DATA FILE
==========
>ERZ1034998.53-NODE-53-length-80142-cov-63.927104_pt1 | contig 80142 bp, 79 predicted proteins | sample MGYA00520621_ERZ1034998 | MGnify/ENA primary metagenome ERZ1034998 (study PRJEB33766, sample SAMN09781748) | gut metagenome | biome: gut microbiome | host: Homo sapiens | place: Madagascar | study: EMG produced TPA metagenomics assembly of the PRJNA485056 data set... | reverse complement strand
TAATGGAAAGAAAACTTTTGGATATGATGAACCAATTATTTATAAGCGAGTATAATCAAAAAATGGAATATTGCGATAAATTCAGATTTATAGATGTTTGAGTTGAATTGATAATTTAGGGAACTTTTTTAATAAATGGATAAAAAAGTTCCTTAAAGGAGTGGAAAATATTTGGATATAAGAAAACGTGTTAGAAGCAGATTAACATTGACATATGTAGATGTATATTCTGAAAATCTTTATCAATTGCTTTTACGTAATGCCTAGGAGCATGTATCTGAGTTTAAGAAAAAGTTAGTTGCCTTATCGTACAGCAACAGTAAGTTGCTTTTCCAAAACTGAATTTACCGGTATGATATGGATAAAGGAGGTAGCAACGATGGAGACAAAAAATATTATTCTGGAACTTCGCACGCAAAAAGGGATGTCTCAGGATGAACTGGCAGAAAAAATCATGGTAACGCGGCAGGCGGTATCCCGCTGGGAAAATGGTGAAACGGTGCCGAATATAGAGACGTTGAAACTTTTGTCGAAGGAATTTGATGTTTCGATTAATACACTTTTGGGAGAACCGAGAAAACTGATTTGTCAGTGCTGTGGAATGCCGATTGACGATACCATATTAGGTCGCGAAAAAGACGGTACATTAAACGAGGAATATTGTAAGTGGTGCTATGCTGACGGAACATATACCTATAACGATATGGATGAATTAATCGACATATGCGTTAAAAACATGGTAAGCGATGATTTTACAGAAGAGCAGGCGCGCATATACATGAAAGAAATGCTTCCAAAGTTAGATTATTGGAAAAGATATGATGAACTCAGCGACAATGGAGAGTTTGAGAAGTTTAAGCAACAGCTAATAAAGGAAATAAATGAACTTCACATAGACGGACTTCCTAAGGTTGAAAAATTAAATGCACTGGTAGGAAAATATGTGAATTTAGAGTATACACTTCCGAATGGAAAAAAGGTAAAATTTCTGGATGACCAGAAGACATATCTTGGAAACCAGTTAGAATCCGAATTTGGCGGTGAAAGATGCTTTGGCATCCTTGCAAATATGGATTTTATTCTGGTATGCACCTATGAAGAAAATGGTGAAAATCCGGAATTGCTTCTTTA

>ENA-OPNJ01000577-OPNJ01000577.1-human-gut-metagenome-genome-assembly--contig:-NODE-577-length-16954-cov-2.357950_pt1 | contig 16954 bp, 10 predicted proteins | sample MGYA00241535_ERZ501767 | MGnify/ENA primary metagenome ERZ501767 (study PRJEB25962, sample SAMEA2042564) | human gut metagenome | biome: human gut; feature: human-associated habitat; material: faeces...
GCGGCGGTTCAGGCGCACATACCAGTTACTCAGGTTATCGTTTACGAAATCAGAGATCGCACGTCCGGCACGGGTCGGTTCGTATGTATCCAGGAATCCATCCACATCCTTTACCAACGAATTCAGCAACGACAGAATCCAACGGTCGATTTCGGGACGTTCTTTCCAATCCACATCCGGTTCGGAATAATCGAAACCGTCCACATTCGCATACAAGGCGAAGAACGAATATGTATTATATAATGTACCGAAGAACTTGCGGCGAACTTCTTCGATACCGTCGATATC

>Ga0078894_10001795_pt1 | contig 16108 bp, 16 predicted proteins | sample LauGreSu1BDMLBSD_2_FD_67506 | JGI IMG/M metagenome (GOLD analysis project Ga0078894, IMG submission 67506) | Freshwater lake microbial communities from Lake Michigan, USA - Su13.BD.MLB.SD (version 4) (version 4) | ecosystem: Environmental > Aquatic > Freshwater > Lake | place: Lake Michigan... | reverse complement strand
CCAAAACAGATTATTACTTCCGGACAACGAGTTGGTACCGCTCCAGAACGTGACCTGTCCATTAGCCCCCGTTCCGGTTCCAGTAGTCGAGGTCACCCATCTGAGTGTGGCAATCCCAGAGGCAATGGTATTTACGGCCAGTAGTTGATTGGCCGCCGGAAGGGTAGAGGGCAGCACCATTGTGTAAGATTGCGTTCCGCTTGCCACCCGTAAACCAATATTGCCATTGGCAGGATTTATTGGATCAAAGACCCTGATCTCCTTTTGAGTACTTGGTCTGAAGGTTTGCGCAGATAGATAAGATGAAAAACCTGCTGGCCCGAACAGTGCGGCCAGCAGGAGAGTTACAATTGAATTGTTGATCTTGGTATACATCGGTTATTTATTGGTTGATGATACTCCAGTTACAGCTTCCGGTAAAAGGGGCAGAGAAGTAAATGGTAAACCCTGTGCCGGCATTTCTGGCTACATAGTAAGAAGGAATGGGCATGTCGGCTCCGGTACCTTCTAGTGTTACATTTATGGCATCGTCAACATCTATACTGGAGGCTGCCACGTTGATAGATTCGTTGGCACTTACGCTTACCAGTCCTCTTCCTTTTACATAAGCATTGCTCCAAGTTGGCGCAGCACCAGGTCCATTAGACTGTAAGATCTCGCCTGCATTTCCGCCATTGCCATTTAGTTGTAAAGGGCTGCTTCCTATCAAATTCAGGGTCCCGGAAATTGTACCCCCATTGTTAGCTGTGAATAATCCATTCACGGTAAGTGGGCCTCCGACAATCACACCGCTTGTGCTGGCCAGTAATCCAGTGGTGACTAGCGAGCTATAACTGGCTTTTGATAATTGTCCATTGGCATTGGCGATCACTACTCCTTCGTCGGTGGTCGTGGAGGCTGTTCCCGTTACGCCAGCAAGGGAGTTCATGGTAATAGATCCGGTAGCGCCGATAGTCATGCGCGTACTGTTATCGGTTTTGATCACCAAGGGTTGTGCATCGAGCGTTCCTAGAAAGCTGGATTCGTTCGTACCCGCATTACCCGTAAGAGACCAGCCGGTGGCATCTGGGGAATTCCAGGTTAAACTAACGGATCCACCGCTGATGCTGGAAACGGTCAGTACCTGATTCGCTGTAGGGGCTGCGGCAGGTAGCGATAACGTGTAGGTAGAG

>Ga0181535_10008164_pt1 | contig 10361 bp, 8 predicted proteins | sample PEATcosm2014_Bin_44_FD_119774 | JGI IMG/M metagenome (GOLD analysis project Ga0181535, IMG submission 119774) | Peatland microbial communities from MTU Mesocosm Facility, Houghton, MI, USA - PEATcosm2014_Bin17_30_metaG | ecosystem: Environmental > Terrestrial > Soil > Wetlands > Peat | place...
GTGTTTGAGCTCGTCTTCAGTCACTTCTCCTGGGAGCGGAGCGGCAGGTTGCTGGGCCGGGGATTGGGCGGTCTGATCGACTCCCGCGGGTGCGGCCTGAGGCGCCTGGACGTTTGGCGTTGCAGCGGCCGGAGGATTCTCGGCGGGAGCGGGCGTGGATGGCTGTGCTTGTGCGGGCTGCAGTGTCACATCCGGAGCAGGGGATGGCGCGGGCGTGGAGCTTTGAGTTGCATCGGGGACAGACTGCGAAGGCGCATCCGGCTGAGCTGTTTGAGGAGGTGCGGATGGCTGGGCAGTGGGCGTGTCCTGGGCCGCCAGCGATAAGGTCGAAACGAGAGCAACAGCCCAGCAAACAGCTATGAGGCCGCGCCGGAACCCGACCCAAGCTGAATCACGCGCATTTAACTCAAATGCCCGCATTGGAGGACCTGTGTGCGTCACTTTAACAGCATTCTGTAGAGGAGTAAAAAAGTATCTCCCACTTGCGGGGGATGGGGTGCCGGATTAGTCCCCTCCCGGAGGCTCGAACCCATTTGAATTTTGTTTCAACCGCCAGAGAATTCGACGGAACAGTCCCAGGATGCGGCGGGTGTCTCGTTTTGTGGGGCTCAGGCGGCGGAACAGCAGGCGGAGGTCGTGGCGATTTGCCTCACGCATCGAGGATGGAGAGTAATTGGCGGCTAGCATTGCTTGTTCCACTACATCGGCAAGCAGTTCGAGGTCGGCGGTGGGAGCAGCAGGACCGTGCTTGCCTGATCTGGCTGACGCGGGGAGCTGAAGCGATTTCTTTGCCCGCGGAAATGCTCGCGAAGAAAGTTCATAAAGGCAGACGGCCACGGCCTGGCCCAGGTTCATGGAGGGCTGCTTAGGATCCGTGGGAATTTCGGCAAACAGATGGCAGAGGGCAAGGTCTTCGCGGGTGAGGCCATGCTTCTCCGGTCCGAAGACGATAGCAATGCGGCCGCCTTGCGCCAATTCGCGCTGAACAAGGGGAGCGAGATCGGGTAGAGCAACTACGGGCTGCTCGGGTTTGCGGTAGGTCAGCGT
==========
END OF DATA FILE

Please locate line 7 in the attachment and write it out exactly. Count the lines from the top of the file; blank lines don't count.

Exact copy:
>Ga0181535_10008164_pt1 | contig 10361 bp, 8 predicted proteins | sample PEATcosm2014_Bin_44_FD_119774 | JGI IMG/M metagenome (GOLD analysis project Ga0181535, IMG submission 119774) | Peatland microbial communities from MTU Mesocosm Facility, Houghton, MI, USA - PEATcosm2014_Bin17_30_metaG | ecosystem: Environmental > Terrestrial > Soil > Wetlands > Peat | place...